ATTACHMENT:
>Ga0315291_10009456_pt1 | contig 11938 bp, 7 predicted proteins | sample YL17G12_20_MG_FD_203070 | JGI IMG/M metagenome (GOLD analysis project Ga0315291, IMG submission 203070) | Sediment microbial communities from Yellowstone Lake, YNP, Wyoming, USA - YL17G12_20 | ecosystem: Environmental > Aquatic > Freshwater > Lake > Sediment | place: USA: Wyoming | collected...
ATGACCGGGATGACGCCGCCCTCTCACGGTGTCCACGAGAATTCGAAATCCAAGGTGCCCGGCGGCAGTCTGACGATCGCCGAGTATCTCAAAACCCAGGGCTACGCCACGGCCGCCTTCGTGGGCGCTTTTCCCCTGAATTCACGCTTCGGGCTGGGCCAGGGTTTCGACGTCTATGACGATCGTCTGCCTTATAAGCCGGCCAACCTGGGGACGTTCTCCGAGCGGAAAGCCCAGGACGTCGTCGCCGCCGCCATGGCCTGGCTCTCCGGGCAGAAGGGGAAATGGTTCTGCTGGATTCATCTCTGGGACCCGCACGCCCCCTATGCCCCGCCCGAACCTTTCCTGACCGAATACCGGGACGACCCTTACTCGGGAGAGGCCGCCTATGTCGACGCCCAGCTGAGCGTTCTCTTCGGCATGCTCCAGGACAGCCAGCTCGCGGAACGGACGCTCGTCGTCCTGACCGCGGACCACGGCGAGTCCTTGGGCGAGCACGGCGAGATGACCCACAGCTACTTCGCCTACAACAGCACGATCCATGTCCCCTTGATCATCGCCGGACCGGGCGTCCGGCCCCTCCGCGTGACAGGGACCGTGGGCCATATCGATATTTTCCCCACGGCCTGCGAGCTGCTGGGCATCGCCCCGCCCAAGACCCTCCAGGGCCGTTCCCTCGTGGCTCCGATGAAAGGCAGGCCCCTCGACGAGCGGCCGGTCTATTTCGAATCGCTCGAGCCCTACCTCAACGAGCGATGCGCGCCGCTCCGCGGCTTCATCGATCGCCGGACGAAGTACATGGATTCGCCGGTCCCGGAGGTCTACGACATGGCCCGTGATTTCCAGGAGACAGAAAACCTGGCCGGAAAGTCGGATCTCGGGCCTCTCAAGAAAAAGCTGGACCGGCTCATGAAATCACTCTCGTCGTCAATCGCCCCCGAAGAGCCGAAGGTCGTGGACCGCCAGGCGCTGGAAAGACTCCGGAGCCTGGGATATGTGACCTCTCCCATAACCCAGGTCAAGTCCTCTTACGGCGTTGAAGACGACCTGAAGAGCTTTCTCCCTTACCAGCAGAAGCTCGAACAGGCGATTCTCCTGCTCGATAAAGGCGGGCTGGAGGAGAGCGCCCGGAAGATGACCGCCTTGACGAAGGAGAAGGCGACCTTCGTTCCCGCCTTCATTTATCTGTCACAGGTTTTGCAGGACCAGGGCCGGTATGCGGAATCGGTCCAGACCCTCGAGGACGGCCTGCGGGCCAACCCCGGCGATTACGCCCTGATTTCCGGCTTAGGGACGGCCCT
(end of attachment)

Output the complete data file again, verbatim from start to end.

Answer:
>Ga0315291_10009456_pt1 | contig 11938 bp, 7 predicted proteins | sample YL17G12_20_MG_FD_203070 | JGI IMG/M metagenome (GOLD analysis project Ga0315291, IMG submission 203070) | Sediment microbial communities from Yellowstone Lake, YNP, Wyoming, USA - YL17G12_20 | ecosystem: Environmental > Aquatic > Freshwater > Lake > Sediment | place: USA: Wyoming | collected...
ATGACCGGGATGACGCCGCCCTCTCACGGTGTCCACGAGAATTCGAAATCCAAGGTGCCCGGCGGCAGTCTGACGATCGCCGAGTATCTCAAAACCCAGGGCTACGCCACGGCCGCCTTCGTGGGCGCTTTTCCCCTGAATTCACGCTTCGGGCTGGGCCAGGGTTTCGACGTCTATGACGATCGTCTGCCTTATAAGCCGGCCAACCTGGGGACGTTCTCCGAGCGGAAAGCCCAGGACGTCGTCGCCGCCGCCATGGCCTGGCTCTCCGGGCAGAAGGGGAAATGGTTCTGCTGGATTCATCTCTGGGACCCGCACGCCCCCTATGCCCCGCCCGAACCTTTCCTGACCGAATACCGGGACGACCCTTACTCGGGAGAGGCCGCCTATGTCGACGCCCAGCTGAGCGTTCTCTTCGGCATGCTCCAGGACAGCCAGCTCGCGGAACGGACGCTCGTCGTCCTGACCGCGGACCACGGCGAGTCCTTGGGCGAGCACGGCGAGATGACCCACAGCTACTTCGCCTACAACAGCACGATCCATGTCCCCTTGATCATCGCCGGACCGGGCGTCCGGCCCCTCCGCGTGACAGGGACCGTGGGCCATATCGATATTTTCCCCACGGCCTGCGAGCTGCTGGGCATCGCCCCGCCCAAGACCCTCCAGGGCCGTTCCCTCGTGGCTCCGATGAAAGGCAGGCCCCTCGACGAGCGGCCGGTCTATTTCGAATCGCTCGAGCCCTACCTCAACGAGCGATGCGCGCCGCTCCGCGGCTTCATCGATCGCCGGACGAAGTACATGGATTCGCCGGTCCCGGAGGTCTACGACATGGCCCGTGATTTCCAGGAGACAGAAAACCTGGCCGGAAAGTCGGATCTCGGGCCTCTCAAGAAAAAGCTGGACCGGCTCATGAAATCACTCTCGTCGTCAATCGCCCCCGAAGAGCCGAAGGTCGTGGACCGCCAGGCGCTGGAAAGACTCCGGAGCCTGGGATATGTGACCTCTCCCATAACCCAGGTCAAGTCCTCTTACGGCGTTGAAGACGACCTGAAGAGCTTTCTCCCTTACCAGCAGAAGCTCGAACAGGCGATTCTCCTGCTCGATAAAGGCGGGCTGGAGGAGAGCGCCCGGAAGATGACCGCCTTGACGAAGGAGAAGGCGACCTTCGTTCCCGCCTTCATTTATCTGTCACAGGTTTTGCAGGACCAGGGCCGGTATGCGGAATCGGTCCAGACCCTCGAGGACGGCCTGCGGGCCAACCCCGGCGATTACGCCCTGATTTCCGGCTTAGGGACGGCCCT